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Having taken a toll in Chile, salmon industry arrives in Argentina

  • Argentina’s National Aquaculture Project, signed with Norway in March 2018, aims to spur the development of the salmon industry in Tierra del Fuego, an archipelago at the southern tip of South America.
  • Environmentalists and scientists fear that errors committed on the Chilean side of Patagonia will be repeated, to the detriment of the environment on the Argentinian side.
  • Among the environmental impacts of the Chilean salmon industry are escapee fish that become established as introduced species, pollution from farms’ waste food and feces, and the overuse of antibiotics.

In March 2018 Argentina announced a partnership with Norway, the world’s top producer of salmon, to study the feasibility of developing Argentina’s own salmon industry in the Beagle Channel in the Tierra del Fuego archipelago. Although the start of the studies had not officially been announced when this article was originally published in Spanish in September, Mongabay Latam learned that the first measurements had already been taken with support from the Argentine Naval Prefecture.

People from different sectors of civil society, including environmentalists, scientists, and residents of Patagonia, have organized to oppose an industry model they say will harm the area’s environment, tourism and local fishing industry. Opponents of the partnership, known as the National Aquaculture Project, also say it will disrupt ongoing alternative efforts to develop more sustainable aquaculture methods.

The industry’s impact

Patagonia is comprised of both Argentinian and Chilean territory. And although the two countries share similar geographic conditions in the region, Argentina does not have a strong salmon industry whereas Chile produces more than 790,000 tons of the fish per year, according to official statistics from 2017.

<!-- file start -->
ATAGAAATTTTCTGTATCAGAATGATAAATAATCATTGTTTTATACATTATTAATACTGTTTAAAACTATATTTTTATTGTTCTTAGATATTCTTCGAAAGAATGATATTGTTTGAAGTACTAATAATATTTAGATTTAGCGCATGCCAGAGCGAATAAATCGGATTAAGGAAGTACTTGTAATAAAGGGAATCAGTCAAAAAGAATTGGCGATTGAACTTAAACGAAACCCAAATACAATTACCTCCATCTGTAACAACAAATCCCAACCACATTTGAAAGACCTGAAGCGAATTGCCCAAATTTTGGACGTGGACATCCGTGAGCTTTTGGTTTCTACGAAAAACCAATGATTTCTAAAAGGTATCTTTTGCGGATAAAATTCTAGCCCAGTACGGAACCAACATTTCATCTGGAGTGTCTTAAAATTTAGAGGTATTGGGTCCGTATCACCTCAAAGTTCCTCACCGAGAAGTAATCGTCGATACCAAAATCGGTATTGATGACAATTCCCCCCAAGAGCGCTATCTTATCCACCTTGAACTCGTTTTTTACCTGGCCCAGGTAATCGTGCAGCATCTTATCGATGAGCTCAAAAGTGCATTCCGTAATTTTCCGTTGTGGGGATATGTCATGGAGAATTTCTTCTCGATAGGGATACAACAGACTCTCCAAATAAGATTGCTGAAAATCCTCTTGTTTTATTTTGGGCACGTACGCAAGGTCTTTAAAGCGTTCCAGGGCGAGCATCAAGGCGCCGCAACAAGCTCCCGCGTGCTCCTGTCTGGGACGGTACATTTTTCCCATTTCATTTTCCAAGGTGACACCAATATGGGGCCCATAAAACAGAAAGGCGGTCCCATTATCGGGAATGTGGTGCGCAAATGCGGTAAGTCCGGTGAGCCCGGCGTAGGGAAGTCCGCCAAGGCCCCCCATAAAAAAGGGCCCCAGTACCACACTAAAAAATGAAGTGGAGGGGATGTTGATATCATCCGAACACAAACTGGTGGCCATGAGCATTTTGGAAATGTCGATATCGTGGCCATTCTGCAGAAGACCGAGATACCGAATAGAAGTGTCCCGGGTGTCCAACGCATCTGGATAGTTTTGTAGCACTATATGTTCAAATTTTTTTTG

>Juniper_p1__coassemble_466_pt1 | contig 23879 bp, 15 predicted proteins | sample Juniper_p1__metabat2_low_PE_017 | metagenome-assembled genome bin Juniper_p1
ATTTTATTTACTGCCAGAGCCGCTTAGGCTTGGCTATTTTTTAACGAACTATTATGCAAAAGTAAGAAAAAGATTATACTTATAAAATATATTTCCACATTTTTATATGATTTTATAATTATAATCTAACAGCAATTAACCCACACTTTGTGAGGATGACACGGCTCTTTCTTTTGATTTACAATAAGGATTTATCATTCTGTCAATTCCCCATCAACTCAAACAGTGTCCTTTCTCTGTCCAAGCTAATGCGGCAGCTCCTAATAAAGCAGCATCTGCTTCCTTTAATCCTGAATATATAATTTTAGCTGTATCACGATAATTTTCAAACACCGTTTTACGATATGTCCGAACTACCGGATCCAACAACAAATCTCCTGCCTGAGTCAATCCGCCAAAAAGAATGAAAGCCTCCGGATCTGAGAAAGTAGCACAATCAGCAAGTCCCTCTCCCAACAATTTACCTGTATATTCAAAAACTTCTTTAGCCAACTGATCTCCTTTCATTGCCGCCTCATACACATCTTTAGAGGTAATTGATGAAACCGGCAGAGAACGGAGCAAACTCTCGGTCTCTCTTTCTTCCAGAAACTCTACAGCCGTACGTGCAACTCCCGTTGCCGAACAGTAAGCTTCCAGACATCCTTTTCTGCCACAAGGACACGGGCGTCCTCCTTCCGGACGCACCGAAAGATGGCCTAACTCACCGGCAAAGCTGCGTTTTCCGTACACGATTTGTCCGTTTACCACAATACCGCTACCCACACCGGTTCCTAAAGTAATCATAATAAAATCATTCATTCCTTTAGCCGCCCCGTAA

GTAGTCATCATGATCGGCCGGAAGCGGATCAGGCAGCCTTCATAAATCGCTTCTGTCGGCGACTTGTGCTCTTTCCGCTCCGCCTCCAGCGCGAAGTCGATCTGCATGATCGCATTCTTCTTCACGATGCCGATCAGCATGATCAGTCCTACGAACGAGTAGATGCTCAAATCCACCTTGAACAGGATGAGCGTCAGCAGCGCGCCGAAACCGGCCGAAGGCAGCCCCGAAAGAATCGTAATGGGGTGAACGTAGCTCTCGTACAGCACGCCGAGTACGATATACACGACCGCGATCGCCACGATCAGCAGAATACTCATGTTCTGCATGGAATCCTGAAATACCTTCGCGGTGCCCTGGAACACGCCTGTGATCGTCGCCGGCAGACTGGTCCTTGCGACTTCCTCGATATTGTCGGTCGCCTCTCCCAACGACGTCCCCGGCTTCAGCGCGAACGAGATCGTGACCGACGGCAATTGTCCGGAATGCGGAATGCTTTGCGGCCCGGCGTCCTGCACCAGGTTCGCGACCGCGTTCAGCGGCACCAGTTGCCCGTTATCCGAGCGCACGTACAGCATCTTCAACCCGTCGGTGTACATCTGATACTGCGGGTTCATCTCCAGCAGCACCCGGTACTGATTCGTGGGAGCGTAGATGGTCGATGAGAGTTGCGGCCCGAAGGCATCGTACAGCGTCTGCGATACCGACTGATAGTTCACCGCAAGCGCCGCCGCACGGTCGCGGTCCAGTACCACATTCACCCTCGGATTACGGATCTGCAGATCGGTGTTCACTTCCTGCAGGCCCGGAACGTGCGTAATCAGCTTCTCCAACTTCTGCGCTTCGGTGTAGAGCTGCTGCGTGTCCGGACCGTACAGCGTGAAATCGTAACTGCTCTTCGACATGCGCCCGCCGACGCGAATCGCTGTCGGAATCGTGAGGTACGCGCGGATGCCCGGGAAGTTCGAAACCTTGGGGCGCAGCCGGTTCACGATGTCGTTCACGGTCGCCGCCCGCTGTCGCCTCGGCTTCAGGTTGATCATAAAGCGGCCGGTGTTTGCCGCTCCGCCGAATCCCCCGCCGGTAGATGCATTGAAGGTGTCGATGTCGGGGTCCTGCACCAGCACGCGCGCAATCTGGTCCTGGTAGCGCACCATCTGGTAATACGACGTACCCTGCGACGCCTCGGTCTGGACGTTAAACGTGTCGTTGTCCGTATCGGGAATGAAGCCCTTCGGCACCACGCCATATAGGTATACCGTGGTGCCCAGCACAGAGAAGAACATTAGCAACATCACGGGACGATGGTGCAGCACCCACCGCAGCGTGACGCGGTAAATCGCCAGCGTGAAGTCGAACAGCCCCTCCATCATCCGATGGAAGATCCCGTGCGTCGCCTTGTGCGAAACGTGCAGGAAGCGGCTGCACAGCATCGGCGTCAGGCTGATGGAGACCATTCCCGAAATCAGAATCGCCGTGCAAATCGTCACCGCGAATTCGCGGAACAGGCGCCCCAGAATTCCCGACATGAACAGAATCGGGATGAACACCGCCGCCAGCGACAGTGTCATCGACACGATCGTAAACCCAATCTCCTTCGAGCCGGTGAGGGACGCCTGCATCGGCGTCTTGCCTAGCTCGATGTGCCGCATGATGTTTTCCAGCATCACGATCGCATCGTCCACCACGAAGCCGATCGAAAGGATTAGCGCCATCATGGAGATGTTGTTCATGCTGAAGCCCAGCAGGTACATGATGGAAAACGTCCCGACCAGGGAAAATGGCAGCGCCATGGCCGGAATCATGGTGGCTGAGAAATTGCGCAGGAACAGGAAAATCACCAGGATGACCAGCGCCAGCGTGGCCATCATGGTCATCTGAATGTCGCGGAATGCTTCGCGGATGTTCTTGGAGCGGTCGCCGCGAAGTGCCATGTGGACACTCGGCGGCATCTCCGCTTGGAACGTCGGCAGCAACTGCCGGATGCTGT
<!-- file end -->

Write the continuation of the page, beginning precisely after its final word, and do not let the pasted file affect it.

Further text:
The salmon industry in Chile has been expanding rapidly due to strong demand from Asian markets, and the Argentine government appears to have decided to join this “salmon boom.”

The National Aquaculture Project, signed in March 2018, is an agreement between Innovation Norway, a Norwegian organization that promotes the development of companies and industries; the Ministry of Agroindustry of Argentina; the Argentine Investment and Trade Promotion Agency; the Chief of the Cabinet of Ministers; and the government of Argentina’s Tierra del Fuego province.

Many people from Tierra del Fuego, known as Fueguinos, are unenthusiastic about the proposal. They fear that the pristine waters of Argentinian Patagonia will follow those of Chilean Patagonia, which have been contaminated by the growing salmon industry there. Scientific studies have verified that salmon cultivation in the Chilean regions of Los Lagos, Aysén and Magallanes, which is next to Tierra del Fuego in Argentina, has had at least five distinct impacts recognized by the industry: fish escaping from the cages in which they are raised, the overuse of antimicrobials, the spread of disease to wild stocks, contamination through excess food and fish waste, and the sustainability of salmon feed.

Salmon cages in Chile. Image by Daniel Casado.

Massive fish escapes have been recorded due to storms, vandalism, predators, human error, inadequate management, and the depletion of resources. In one of these escapes, in Calbuco in southern Chile, almost 700,000 fish fled cages owned by a Norwegian company called Marine Harvest during a storm. However, escapes also happen as a trickle: according to aquatic ecologist Iván Arismendi, small-scale escapes, which usually go unreported, if “combined, can be even larger than the escapes that are reported.”

Arismendi, an Oregon State University professor who studies the introduction of salmon in the Southern Cone of South America, which includes Patagonia, said that because salmon are “introduced species, without natural carnivorous predators, the populations of native species are decreasing due to predation and competition for food and space.”

Moreover, the fact that fish are packed densely into their cages means that they are prone to parasitic and infectious diseases. To counteract this, producers use antibiotics and antiparasitics. The overuse of antibiotics, in both farming and human medicine, has raised concern because it encourages the development of antibiotic resistance in bacteria. “This is compromising our ability to treat infectious diseases and undermining many advances in medicine,” said Danilo Lo Fo Wong, who heads the program to control antimicrobial resistance of the World Health Organization’s European region, in a report.

Norway has made important strides in reducing the application of antibiotics in salmonid aquaculture, a sustainable production practice that could be implemented in Tierra del Fuego. However, Alexandra Sapoznikow, coordinator of the Forum for the Conservation of the Patagonian Sea and Areas of Influence, said she is skeptical it will come to pass. “The Norwegian companies in Chile do not use the same technology as they do in their own country,” she said.